Saturday, March 12, 2011

Hanging Things on Walls

At some point, most of us will have a need or desire to hang things on the walls of our LD, be it shelves or pictures, among the possibilities. Here are some suggestions starting with lightweight items and moving on to heavier things like shelves.

First, although self-adhesive Velcro is popular for lightweight items, it doesn't have a lot of holding power, and in hot weather the adhesive tends to peel right off the wall. 3M Dual Lock and Radio Shack Superlock work in a similar way, but are much stronger. Here’s a great article that tells you everything you could possibly want to know about Dual Lock.

Mounting putty (DAP Fun-Tak, BlueStik or the generic equivalents) can be used to mount posters or other very lightweight items to walls, but its main use is to secure items to counters so they won't wander off while you're driving down the road. You can find these reusable putties in the stationary department of any large store, and a package is a good thing to have around.

Mounting shelves can be done with either screws or hollow-wall anchors ("Mollies"). while hollow-wall anchors will support more weight in theory, they require a considerable amount of space behind the wall in order to work, and that can be hard to find in an RV. You can replace the screw with a shorter one that may make it easier to use in the narrow space of the RV wall. Also, get ones with the shortest anchors you can find.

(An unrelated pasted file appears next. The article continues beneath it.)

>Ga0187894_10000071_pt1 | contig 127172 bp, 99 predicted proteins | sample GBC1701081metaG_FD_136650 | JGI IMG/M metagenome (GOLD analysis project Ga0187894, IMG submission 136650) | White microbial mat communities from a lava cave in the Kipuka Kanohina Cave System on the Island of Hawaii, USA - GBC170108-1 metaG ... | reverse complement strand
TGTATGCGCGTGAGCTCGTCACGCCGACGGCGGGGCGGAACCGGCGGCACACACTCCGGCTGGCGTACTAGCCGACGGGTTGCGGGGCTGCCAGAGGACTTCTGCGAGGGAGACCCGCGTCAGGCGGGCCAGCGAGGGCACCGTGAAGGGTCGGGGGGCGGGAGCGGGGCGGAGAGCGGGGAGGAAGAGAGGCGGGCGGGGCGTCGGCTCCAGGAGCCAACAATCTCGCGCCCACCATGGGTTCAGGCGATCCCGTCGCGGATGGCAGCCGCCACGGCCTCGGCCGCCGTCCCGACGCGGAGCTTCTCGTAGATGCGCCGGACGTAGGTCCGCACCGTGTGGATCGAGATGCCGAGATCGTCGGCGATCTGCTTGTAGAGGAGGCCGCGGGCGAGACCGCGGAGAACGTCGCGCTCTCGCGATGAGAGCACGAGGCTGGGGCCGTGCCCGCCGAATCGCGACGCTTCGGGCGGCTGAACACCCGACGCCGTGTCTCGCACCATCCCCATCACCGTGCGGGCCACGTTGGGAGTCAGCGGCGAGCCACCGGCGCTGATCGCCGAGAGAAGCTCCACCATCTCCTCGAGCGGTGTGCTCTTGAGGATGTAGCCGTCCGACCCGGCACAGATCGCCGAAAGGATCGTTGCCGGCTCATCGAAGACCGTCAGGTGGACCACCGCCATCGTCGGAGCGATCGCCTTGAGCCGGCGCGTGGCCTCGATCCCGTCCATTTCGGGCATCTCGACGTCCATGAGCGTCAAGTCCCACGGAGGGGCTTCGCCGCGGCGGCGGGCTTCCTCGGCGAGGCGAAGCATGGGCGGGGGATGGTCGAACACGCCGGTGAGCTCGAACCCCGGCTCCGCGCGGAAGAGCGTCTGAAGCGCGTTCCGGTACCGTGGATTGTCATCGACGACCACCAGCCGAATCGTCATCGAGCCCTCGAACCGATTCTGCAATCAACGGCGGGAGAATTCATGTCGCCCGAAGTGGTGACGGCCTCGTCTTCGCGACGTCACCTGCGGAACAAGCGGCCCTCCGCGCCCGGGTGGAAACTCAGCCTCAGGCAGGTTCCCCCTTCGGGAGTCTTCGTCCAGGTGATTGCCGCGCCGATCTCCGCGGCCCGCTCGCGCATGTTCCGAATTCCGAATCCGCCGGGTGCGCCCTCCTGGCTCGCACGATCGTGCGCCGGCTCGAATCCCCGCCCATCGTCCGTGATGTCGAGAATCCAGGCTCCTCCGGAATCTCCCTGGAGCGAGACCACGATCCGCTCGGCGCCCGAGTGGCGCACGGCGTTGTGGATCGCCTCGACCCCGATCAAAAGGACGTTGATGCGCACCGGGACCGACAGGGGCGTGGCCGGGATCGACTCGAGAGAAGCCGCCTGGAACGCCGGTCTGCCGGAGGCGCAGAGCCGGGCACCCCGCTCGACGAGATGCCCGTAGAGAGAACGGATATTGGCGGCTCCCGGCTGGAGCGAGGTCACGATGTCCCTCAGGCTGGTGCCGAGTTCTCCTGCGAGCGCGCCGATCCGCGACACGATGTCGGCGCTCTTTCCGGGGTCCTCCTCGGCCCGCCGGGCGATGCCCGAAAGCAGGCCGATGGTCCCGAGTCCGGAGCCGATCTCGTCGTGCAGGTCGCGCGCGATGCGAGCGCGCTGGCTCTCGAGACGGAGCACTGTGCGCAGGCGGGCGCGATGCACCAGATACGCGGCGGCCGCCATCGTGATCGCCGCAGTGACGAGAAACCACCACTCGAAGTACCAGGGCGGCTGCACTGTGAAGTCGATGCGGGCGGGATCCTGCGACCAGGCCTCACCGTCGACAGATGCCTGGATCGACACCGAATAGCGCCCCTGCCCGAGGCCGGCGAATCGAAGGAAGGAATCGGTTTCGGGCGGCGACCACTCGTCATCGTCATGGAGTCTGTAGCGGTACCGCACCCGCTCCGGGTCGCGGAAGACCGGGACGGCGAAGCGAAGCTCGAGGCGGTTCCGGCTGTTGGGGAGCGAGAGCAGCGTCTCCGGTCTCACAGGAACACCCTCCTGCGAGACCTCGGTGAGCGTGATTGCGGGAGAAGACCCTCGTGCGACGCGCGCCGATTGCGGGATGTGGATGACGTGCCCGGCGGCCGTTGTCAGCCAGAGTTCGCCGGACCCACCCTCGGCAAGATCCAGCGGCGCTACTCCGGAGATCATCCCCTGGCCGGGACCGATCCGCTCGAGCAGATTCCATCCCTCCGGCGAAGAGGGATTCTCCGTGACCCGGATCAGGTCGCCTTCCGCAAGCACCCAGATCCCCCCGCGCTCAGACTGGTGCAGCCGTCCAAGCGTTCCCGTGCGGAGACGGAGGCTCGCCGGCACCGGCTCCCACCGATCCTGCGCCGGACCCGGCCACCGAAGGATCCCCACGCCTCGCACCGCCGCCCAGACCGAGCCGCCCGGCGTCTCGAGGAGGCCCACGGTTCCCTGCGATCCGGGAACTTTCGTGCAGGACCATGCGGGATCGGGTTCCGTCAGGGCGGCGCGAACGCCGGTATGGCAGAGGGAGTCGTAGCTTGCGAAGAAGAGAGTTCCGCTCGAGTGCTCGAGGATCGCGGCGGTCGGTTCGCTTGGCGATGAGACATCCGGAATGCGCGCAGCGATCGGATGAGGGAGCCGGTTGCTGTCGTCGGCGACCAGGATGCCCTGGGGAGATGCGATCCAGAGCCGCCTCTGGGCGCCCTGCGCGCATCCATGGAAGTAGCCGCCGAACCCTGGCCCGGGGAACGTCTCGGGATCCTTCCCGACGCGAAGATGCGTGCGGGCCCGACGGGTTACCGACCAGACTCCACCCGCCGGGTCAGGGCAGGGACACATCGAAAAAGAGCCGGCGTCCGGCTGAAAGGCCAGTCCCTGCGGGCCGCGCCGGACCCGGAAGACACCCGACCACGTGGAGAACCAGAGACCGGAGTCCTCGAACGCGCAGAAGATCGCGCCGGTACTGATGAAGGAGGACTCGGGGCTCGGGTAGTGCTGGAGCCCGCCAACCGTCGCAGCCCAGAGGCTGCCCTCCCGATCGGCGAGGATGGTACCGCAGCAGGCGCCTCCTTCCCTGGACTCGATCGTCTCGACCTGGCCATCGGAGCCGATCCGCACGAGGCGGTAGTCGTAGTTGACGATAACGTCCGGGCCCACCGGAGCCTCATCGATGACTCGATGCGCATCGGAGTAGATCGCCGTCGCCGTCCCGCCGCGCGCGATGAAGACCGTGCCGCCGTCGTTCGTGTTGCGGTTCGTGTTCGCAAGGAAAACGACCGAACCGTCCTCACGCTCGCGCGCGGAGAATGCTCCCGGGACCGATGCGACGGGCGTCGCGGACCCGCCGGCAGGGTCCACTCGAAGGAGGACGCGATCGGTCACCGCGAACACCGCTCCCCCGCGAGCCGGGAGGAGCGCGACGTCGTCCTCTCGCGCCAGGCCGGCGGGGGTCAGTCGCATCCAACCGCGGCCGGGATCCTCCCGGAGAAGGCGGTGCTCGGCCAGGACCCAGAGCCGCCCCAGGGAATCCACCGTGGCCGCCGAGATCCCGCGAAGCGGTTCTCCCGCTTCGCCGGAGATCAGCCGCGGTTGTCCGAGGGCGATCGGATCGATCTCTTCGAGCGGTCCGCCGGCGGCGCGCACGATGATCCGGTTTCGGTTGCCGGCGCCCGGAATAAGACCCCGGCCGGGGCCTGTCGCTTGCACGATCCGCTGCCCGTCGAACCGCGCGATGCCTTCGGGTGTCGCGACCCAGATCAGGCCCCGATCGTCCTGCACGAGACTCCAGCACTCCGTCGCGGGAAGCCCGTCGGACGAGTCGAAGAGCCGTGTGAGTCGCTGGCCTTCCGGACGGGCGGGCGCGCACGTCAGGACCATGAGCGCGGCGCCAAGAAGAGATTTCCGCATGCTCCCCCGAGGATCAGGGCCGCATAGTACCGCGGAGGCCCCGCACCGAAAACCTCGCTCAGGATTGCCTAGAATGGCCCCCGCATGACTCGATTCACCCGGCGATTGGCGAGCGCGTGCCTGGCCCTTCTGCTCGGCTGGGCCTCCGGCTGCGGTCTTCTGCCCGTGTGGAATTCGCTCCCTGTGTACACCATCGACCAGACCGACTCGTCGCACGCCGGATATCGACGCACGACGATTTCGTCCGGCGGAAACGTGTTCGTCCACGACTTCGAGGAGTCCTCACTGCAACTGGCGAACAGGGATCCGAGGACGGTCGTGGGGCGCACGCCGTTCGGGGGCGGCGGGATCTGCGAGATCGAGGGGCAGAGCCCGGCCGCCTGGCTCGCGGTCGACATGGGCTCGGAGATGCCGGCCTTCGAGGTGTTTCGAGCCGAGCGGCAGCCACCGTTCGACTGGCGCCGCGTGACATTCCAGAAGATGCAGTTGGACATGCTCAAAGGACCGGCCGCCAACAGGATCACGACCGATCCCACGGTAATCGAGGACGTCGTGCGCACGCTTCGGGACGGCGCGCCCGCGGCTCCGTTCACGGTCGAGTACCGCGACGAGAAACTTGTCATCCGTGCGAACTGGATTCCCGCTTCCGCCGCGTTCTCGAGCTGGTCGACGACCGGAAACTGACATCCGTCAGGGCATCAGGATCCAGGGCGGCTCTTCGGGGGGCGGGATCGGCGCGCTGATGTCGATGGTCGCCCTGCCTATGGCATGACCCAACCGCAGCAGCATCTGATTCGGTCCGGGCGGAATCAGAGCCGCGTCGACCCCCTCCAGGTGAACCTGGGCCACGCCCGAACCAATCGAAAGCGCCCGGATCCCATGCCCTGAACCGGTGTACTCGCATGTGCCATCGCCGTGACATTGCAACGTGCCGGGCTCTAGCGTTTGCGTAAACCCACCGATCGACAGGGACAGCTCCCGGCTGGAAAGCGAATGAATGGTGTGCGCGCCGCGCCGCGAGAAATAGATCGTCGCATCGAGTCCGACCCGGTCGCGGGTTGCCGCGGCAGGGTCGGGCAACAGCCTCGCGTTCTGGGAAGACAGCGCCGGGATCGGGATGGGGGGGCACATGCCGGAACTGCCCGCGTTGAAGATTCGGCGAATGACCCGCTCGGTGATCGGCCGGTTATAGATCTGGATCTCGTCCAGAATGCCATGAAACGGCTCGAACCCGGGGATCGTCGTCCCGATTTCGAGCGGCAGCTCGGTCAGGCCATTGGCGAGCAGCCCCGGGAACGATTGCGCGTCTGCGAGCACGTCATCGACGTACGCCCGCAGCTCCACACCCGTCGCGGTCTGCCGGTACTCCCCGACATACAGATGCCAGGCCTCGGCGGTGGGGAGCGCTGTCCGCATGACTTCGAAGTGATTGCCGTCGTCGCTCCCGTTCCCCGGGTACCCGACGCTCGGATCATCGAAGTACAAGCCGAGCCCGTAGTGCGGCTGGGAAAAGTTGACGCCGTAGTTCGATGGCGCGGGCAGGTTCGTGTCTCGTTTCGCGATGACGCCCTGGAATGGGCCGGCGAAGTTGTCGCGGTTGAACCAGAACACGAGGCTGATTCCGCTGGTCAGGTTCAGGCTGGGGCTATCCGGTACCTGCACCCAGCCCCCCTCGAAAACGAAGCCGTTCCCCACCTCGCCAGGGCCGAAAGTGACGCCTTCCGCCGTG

Here are two of several different types of wall anchors. You can how the length of the screw can be a problem in a thin wall.

Screws are probably better; 1/2" long #6 pan-head screws are good for mounting almost anything in the rig, because they are fat enough to get a good grip on the wall, yet short enough that there's very little fear of puncturing a wire or pipe--they just don't go that deep.

You should use an electronic stud sensor to check for solid wood behind those hollow walls. If you can find a stud where you're going to put a mounting screw, then by all means drive a longer (1" or 1 1/2") screw into the stud--that way you'll be really confident of its holding power. This is obviously recommended for shelving. If the shelf is light, you can get away with using 1/2" screws into the paneling.

Contributors: Steve, Kate Klein, Andy Baird, Chris Horst

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